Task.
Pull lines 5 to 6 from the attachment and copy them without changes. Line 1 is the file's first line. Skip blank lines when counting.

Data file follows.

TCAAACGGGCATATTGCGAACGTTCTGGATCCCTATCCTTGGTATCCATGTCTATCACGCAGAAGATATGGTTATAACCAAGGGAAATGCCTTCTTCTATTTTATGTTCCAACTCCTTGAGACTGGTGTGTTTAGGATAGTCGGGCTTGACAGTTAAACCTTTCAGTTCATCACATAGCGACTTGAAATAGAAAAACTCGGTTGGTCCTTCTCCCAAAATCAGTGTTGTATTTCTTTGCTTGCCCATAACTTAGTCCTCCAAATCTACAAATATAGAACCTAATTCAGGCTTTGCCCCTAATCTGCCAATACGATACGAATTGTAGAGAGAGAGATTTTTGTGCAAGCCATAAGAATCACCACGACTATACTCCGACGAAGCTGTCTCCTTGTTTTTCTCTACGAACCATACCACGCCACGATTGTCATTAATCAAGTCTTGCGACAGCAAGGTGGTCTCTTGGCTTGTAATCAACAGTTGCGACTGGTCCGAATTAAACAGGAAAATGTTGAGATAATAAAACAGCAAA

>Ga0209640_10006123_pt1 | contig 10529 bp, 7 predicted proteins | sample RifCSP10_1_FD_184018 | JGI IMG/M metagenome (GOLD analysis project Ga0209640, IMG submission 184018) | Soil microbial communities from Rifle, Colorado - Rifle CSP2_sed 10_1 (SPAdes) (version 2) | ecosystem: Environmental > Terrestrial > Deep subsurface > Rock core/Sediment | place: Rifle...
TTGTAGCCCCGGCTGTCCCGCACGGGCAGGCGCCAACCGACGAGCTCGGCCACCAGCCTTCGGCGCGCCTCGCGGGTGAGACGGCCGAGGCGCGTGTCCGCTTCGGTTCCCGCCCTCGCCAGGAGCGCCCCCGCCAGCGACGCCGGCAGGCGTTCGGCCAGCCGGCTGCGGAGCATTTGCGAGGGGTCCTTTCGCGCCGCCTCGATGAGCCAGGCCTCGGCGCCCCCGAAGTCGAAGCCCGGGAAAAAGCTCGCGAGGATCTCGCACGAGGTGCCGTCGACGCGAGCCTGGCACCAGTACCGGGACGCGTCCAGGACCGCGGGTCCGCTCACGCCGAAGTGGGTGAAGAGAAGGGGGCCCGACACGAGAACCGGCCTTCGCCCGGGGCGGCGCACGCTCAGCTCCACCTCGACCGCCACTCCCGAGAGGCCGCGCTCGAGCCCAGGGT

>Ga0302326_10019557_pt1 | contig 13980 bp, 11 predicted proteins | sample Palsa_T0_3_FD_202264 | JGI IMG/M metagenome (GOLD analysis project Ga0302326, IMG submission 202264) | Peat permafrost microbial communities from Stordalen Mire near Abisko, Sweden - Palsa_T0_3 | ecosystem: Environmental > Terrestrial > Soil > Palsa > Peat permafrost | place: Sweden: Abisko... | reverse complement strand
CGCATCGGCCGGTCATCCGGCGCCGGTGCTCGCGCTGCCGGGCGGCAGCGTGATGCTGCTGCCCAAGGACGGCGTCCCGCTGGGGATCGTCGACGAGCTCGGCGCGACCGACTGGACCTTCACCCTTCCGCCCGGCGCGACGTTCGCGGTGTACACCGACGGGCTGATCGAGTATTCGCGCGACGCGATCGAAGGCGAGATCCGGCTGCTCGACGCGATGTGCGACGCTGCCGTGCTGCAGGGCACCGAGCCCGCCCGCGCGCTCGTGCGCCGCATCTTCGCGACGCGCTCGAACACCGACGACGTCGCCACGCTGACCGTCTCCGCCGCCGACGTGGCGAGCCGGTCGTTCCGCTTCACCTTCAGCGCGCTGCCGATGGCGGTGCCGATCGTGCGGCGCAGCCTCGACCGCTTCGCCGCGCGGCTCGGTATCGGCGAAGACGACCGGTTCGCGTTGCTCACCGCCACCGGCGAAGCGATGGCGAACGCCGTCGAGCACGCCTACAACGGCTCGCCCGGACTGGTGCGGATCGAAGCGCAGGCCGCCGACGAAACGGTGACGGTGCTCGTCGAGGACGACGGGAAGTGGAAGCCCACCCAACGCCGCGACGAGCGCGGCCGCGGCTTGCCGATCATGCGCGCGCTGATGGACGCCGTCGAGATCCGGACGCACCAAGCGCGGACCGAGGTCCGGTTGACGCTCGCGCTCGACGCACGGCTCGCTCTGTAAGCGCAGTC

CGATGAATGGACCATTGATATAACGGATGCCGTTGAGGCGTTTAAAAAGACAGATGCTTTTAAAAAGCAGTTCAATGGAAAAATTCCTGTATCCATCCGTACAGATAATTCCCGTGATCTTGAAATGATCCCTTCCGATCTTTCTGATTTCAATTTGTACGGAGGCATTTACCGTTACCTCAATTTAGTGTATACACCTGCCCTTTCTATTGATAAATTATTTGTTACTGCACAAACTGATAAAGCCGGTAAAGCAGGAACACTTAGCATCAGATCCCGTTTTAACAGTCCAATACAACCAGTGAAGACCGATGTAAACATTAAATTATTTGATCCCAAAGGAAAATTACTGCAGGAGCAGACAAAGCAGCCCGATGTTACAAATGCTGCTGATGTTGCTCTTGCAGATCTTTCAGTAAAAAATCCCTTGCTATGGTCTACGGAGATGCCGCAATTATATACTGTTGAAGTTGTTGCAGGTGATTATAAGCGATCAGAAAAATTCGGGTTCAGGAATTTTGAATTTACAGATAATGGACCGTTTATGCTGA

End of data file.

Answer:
CGCATCGGCCGGTCATCCGGCGCCGGTGCTCGCGCTGCCGGGCGGCAGCGTGATGCTGCTGCCCAAGGACGGCGTCCCGCTGGGGATCGTCGACGAGCTCGGCGCGACCGACTGGACCTTCACCCTTCCGCCCGGCGCGACGTTCGCGGTGTACACCGACGGGCTGATCGAGTATTCGCGCGACGCGATCGAAGGCGAGATCCGGCTGCTCGACGCGATGTGCGACGCTGCCGTGCTGCAGGGCACCGAGCCCGCCCGCGCGCTCGTGCGCCGCATCTTCGCGACGCGCTCGAACACCGACGACGTCGCCACGCTGACCGTCTCCGCCGCCGACGTGGCGAGCCGGTCGTTCCGCTTCACCTTCAGCGCGCTGCCGATGGCGGTGCCGATCGTGCGGCGCAGCCTCGACCGCTTCGCCGCGCGGCTCGGTATCGGCGAAGACGACCGGTTCGCGTTGCTCACCGCCACCGGCGAAGCGATGGCGAACGCCGTCGAGCACGCCTACAACGGCTCGCCCGGACTGGTGCGGATCGAAGCGCAGGCCGCCGACGAAACGGTGACGGTGCTCGTCGAGGACGACGGGAAGTGGAAGCCCACCCAACGCCGCGACGAGCGCGGCCGCGGCTTGCCGATCATGCGCGCGCTGATGGACGCCGTCGAGATCCGGACGCACCAAGCGCGGACCGAGGTCCGGTTGACGCTCGCGCTCGACGCACGGCTCGCTCTGTAAGCGCAGTC

CGATGAATGGACCATTGATATAACGGATGCCGTTGAGGCGTTTAAAAAGACAGATGCTTTTAAAAAGCAGTTCAATGGAAAAATTCCTGTATCCATCCGTACAGATAATTCCCGTGATCTTGAAATGATCCCTTCCGATCTTTCTGATTTCAATTTGTACGGAGGCATTTACCGTTACCTCAATTTAGTGTATACACCTGCCCTTTCTATTGATAAATTATTTGTTACTGCACAAACTGATAAAGCCGGTAAAGCAGGAACACTTAGCATCAGATCCCGTTTTAACAGTCCAATACAACCAGTGAAGACCGATGTAAACATTAAATTATTTGATCCCAAAGGAAAATTACTGCAGGAGCAGACAAAGCAGCCCGATGTTACAAATGCTGCTGATGTTGCTCTTGCAGATCTTTCAGTAAAAAATCCCTTGCTATGGTCTACGGAGATGCCGCAATTATATACTGTTGAAGTTGTTGCAGGTGATTATAAGCGATCAGAAAAATTCGGGTTCAGGAATTTTGAATTTACAGATAATGGACCGTTTATGCTGA